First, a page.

New immigration bill could keep families together

Published 12:00 am Saturday, January 13, 2001

A recently signed bill may help to keep families in Austin together as they await green cards.

Saturday, January 13, 2001

A recently signed bill may help to keep families in Austin together as they await green cards.

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On Dec. 21, President Clinton signed the Omnibus Bill and the Budget Appropriations Bill, both of which included immigration provisions. In a statement released prior to the bill signing, the INS announced that it stands behind the new law. Spokesperson Dan Kane said that "the INS supports President Clinton’s policies and hopes that Section 245-I of the immigration law is approved, because it helps those immigrants who live in the United States."

To immigrants living in Austin, the most pertinent portion of the bills signed on Dec. 21 include the restoration of Section 245(i), which allows eligible people to apply for green cards and remain within the United States.

This means that immediate family members of citizens or permanent residents can stay in the U.S. while they are applying for legal status. The reinstated provision does not grant applicants permission to work, nor does it protect them from deportation. What it does do, however, is to allow families to stay together and work while they wait for word on their green card status.

"With this reinstated law, people gain an opportunity to maintain their families," said Liliana Silvestry of The Welcome Center.

Individuals born in the U.S. or who are naturalized citizens can petition for spouses, parents, children, brothers and sisters. The petitioner (who is already here legally) must be a citizen or permanent resident. This person can petition for spouses and children that are single, divorced or widowed. The fact that individuals can stay in the U.S. provides workers for industry – in Austin and throughout the U.S.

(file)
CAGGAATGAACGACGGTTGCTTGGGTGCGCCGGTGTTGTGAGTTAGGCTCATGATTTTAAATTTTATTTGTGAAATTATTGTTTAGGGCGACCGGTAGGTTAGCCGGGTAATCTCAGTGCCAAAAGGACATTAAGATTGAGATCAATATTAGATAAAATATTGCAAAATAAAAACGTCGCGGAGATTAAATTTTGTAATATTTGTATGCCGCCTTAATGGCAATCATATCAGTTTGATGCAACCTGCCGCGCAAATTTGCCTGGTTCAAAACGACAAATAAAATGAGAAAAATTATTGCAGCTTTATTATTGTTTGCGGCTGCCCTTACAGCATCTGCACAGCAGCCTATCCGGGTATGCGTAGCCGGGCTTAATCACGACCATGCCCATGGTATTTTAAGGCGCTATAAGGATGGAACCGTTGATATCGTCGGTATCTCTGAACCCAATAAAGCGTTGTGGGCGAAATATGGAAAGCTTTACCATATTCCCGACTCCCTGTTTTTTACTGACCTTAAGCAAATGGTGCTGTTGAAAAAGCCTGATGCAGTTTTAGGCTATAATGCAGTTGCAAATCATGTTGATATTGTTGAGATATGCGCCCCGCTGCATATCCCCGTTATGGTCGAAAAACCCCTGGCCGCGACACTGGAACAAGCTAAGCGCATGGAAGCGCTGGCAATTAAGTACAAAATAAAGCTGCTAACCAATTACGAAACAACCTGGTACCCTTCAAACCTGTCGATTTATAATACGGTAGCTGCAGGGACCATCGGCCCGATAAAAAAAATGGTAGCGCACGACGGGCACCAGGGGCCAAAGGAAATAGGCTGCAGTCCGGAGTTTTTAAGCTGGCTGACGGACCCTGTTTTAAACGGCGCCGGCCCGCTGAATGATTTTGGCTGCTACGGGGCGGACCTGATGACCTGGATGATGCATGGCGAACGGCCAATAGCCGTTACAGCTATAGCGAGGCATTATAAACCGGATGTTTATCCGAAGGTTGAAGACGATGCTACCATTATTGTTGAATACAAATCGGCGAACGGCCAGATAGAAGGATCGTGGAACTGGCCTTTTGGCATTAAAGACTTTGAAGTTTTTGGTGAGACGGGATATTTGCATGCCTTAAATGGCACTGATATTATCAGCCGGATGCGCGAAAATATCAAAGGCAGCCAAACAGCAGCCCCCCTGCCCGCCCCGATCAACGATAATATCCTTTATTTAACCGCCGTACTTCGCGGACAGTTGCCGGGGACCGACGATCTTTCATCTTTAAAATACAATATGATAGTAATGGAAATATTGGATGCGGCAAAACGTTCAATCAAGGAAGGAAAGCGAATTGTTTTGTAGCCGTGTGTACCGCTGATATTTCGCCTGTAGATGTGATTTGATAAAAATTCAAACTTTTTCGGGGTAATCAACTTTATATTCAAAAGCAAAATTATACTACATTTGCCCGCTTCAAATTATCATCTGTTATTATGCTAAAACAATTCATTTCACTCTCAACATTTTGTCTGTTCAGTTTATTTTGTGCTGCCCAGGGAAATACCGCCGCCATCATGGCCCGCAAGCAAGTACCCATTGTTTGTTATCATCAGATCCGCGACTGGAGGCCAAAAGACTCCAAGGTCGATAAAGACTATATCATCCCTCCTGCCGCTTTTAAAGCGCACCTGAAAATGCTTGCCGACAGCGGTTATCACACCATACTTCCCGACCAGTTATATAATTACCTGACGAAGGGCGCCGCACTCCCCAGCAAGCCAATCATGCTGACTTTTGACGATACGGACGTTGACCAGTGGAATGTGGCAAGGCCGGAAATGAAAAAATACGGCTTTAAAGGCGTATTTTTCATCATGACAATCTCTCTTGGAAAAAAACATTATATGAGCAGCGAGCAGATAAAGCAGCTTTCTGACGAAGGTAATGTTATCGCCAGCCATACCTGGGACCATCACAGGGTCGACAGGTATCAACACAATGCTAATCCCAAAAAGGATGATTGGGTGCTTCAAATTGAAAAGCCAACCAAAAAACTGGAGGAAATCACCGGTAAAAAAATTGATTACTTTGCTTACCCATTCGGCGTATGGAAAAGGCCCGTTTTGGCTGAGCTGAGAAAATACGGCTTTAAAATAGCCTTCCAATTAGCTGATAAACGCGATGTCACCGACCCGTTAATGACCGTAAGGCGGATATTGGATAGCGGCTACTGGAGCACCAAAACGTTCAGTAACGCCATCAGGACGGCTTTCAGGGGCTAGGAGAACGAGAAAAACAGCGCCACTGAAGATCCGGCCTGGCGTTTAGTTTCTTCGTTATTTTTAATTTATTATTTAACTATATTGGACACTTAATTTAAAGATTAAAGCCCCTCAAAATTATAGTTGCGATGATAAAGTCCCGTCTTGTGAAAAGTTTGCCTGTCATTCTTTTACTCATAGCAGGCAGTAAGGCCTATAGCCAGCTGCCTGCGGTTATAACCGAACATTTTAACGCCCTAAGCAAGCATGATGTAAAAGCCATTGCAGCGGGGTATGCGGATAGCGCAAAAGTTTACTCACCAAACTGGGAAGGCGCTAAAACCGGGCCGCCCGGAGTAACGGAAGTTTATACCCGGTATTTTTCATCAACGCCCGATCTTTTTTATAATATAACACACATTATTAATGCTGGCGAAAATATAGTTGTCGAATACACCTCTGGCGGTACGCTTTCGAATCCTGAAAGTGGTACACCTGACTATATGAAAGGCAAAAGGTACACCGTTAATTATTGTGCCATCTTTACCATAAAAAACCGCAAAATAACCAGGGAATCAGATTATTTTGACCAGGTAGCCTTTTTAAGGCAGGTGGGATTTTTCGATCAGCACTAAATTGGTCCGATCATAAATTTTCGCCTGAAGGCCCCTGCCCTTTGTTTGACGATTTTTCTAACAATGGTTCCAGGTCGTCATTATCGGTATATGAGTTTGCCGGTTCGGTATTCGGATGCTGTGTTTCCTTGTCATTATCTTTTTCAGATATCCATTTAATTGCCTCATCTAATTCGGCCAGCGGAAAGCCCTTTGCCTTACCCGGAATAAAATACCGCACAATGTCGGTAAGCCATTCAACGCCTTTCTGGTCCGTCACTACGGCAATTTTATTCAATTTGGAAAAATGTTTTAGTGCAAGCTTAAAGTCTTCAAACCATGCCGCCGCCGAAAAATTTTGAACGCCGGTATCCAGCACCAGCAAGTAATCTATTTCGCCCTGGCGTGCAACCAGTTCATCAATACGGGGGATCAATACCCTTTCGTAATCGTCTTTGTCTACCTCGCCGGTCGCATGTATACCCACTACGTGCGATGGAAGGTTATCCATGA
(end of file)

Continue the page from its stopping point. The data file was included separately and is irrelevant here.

Though the restoration of this provision will benefit those in Austin who wish to apply for green cards, certain restrictive dates are attached to the law. Beneficiaries can apply under the new provision as long as they were physically present in the U.S. prior to the Dec. 21, 2000 signing. Each applicant must fill-out the necessary paperwork prior to April 30 and must continue to reside in the U.S. while their application is being considered.

What this new law will not do is encourage further immigration, since residents must have been in the country before the signing date. The following situations may preclude a person from obtaining resident status: criminal convictions; falsely claiming to be a U.S. citizen; receipt of certain types of public assistance; any type of fraud to obtain any immigration benefit; immigration arrests or deportation; or leaving and reentering the U.S. illegally, Silvestry said.

Additionally, "they must be capable of working and be self-sufficient," Silvestry said. In other words, the government will not approve a green card application if the applicant will be a burden.

Since each case is different, an immigration attorney should be contacted before filing any paperwork with the Immigration and Naturalization Service (INS). The Welcome Center can provide information about immigration attorneys and legal services available in the state, as well as some of the paperwork needed to apply for a green card.

Workers at Centro Legal in Minneapolis – a legal organization which supplies support to those individuals who qualify – say that the number of immigration questions they have received since the bills were signed has multiplied tenfold. Clearly with the short window of opportunity allotted to the reinstatement of this law, immigration-related services are expected to be overloaded.

Applicants should understand that after their petition is received they could wait for over a year for a hearing. But they should also understand, as Silvestry stressed, "they don’t have to leave the country."